2. Eat your usual breakfast and lunch. Don’t skip a meal thinking you will then be free to make up for lost calories when dinner is served. By the time that occurs, you’re likely to be so hungry that you’ll overeat or choose whatever is closest.

3. Sort foods into 3 categories:

  • Food I love and will probably have two helpings of;
  • Food I like and will take just one helping of;
  • Food I don’t need to eat at all.

Planning and paying attention have a definite effect on how much you pile on your plate.

4. Use a salad plate instead of dinner plate. You’ll be inclined to eat less. Most of us are visually triggered, so we stop adding food once our plate looks full, regardless of plate size.

5. Get up from the table when done. Do not sit with food in front of you once you’re done. Also, put food away right after you’ve finished dinner or you could end up eating an entire meal’s worth just from picking at the stuff that’s in front of you. If you feel you’re being impolite, just say, “I’m putting stuff in the fridge now so I don’t feel tempted to overeat. Anyone who’s still hungry is more than welcome to help themselves.” Not only are you letting people know why you’re putting food away quickly, you’re also making yourself accountable by stating your goal to not overeat.
shadow of person on bridge
6. Use your mind to decide what matters. When loading your plate, ask yourself this question: “Am I choosing this because I’m hungry or because it tastes good?” No right or wrong answer exists; it’s simply that the awareness of your choices will help you make a considered decision as you realize that you are in control, not the food.

7. Go for a walk. What better way to spend quality time with your family or friends than by putting on a jacket and getting outside?

walking is great exercise

Follow us to Tenaya (and our upcoming massage)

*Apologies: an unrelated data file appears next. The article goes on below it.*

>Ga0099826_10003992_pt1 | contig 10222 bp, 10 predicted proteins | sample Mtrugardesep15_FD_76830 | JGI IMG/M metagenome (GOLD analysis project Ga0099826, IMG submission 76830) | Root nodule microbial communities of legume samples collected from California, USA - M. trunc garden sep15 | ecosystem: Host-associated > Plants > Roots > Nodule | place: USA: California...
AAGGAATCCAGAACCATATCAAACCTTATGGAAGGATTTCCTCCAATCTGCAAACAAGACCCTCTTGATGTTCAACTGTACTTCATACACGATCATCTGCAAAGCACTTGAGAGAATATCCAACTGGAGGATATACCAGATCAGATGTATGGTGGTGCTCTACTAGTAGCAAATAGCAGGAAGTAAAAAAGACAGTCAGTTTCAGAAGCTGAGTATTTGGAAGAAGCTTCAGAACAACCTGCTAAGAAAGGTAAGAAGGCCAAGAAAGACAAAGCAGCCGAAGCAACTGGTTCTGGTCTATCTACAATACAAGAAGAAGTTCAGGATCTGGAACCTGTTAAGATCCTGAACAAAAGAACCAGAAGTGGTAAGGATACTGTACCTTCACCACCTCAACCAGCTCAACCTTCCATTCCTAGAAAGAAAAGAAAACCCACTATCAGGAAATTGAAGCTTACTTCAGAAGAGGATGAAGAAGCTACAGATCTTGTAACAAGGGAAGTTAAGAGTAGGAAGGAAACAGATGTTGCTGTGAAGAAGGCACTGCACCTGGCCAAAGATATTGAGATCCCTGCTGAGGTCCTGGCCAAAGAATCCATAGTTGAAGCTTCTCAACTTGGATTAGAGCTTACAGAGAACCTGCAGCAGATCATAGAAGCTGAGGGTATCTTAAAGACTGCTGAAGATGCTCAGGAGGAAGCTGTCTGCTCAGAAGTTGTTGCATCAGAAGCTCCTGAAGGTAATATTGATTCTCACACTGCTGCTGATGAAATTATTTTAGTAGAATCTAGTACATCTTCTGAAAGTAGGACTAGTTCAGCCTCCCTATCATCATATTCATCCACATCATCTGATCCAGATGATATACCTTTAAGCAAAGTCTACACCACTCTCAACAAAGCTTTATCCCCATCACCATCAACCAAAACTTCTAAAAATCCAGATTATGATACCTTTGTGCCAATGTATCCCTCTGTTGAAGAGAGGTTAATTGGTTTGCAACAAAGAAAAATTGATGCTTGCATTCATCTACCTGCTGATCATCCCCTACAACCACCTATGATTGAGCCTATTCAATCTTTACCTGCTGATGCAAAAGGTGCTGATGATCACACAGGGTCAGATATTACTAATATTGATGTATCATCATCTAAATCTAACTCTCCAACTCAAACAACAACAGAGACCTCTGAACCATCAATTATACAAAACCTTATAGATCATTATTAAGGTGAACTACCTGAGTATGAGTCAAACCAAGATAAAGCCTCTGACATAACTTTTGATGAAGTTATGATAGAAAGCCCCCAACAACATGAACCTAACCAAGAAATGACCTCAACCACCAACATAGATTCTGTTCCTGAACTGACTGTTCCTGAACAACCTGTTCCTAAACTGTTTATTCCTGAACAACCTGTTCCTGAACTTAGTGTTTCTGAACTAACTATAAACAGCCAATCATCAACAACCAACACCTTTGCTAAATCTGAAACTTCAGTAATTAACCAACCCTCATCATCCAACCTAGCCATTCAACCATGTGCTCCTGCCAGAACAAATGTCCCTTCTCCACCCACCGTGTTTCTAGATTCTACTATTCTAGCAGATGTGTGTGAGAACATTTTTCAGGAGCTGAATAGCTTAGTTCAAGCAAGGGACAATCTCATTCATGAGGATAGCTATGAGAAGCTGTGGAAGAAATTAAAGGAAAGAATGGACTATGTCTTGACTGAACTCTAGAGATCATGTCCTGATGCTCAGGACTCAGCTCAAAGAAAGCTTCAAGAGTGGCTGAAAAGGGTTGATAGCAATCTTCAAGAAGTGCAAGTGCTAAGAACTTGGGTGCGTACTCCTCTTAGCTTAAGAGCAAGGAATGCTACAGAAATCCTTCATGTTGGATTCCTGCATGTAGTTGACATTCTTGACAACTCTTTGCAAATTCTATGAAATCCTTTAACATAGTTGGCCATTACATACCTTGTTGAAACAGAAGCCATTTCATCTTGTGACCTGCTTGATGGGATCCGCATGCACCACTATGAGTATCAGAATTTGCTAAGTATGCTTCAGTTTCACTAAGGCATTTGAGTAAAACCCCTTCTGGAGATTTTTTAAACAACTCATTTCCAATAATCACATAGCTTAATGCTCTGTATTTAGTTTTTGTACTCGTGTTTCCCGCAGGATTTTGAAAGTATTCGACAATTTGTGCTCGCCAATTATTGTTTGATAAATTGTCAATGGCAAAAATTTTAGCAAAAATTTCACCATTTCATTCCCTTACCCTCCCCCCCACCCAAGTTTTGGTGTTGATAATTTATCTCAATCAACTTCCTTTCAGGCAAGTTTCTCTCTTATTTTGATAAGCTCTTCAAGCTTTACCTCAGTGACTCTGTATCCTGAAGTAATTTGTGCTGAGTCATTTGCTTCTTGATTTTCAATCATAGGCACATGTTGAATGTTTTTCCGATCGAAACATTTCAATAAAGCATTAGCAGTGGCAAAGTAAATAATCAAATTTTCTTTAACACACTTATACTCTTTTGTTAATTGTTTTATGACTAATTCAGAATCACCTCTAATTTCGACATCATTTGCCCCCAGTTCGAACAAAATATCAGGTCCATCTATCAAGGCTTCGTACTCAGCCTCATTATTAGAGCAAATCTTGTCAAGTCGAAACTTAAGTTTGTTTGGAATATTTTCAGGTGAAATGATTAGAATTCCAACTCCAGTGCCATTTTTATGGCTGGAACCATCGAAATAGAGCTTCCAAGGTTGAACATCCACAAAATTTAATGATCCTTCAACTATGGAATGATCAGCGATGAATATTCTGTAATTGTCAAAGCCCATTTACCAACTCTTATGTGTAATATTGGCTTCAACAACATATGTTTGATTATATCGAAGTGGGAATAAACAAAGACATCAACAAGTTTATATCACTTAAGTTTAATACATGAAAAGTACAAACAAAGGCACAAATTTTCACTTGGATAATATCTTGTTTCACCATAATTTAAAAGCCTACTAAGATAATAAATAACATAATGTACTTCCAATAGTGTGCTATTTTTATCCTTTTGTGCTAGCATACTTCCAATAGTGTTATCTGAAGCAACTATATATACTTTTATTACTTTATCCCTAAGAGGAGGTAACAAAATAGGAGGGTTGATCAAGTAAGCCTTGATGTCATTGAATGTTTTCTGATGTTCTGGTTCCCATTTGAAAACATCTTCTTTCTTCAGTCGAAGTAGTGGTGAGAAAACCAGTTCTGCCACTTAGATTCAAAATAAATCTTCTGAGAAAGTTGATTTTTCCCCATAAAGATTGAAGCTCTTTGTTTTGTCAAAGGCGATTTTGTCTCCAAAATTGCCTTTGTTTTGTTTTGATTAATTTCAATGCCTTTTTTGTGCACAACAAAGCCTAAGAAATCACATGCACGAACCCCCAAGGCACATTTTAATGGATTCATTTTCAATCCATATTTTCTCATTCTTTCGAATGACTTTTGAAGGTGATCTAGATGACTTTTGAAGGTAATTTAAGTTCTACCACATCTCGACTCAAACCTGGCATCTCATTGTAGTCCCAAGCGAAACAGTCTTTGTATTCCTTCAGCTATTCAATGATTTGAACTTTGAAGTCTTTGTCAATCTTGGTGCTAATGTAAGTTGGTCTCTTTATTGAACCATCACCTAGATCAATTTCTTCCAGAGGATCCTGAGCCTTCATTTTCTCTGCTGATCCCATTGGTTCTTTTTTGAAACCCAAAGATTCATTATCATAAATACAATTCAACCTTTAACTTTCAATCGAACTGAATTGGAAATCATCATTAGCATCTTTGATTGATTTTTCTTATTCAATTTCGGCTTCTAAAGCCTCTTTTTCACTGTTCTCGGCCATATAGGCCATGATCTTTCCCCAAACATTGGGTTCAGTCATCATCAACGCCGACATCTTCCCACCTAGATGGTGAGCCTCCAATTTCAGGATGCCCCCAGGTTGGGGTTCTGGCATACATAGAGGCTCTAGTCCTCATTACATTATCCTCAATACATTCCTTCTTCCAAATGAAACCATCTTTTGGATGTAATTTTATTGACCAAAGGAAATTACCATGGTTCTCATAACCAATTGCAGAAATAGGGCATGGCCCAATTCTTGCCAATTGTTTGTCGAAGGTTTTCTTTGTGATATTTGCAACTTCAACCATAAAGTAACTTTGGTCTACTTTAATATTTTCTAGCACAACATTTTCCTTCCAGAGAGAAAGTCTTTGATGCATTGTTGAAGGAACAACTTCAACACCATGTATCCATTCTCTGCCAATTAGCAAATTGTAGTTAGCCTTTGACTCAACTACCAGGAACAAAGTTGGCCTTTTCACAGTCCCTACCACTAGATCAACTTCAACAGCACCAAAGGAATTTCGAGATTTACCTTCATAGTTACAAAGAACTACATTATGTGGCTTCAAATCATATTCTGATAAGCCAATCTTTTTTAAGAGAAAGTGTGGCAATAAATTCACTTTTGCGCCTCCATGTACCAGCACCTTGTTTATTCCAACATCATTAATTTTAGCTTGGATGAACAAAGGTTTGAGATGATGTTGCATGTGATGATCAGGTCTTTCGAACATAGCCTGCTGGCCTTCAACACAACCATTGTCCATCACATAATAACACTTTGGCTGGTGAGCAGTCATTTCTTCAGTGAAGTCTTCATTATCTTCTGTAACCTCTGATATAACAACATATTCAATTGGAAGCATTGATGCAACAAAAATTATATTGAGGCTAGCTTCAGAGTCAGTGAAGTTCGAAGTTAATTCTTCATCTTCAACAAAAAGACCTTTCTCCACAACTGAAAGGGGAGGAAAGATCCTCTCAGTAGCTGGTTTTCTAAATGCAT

8. Invite guests to your meal whom you admire and respect. Or who wouldn’t otherwise have a friendly place to go celebrate. When the focus is on the guests rather than the food, we tend to eat less. If you have no-one outside of your usual circle to invite over, cook all your food, then take half of it to your local homeless shelter (if they accept outside meals).

9. Put reminders in places where you’ll actually see them – on the stove, in the fridge, on the storage containers, on your placemat. These reminders need to be positive in nature, not negative or they will only make you feel bad. For example, “You can do this” and “Remember your long term goals” are positive reminders. “Don’t even think about eating this” and “oink oink” are definitely negative. I don’t know anyone who responds well to negativity, do you?

10. Be kind to yourself. Maybe eating a few huge meals is what you want to do, and is no reflection on your usual habits. Maybe you are fine with doing extra cardio and weights as a balance. And maybe, just maybe, you are healthy and your weight is irrelevant. If you start feeling guilty, ask yourself if it’s for your own sake or because you feel you’ll be judged. At the end of the day (and the season), it’s your normal patterns and habits that matter, not a few meals. So be kind.
happy dog
What tips would you add to this list?

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23

Perfect Body Season is … Never In Season

Trying to lose weight over the holidays before you see any judgy relatives,  grandkids who want to play, or the crotchety old uncle who said you’d never amount to much? Fuggetaboutid! Give yourself the ultimate gift of self-love this season and revel in the ribald revelry of winter with some gusto, acceptance, and balance. Being “thin” was not always in. Being healthy and active (with good posture) is always in style. And hotter than mulled cider!

* See our series on the subject of how to assess, then improve your posture to look more fit. You are welcome!)

Body image & a perfect physique are matters of perspective, culture, history, & whatever… Click To Tweet

Health and beauty are inside jobs! Body image and a “perfect physique” are matters of perspective, culture, history, and whatever the mass media tells us.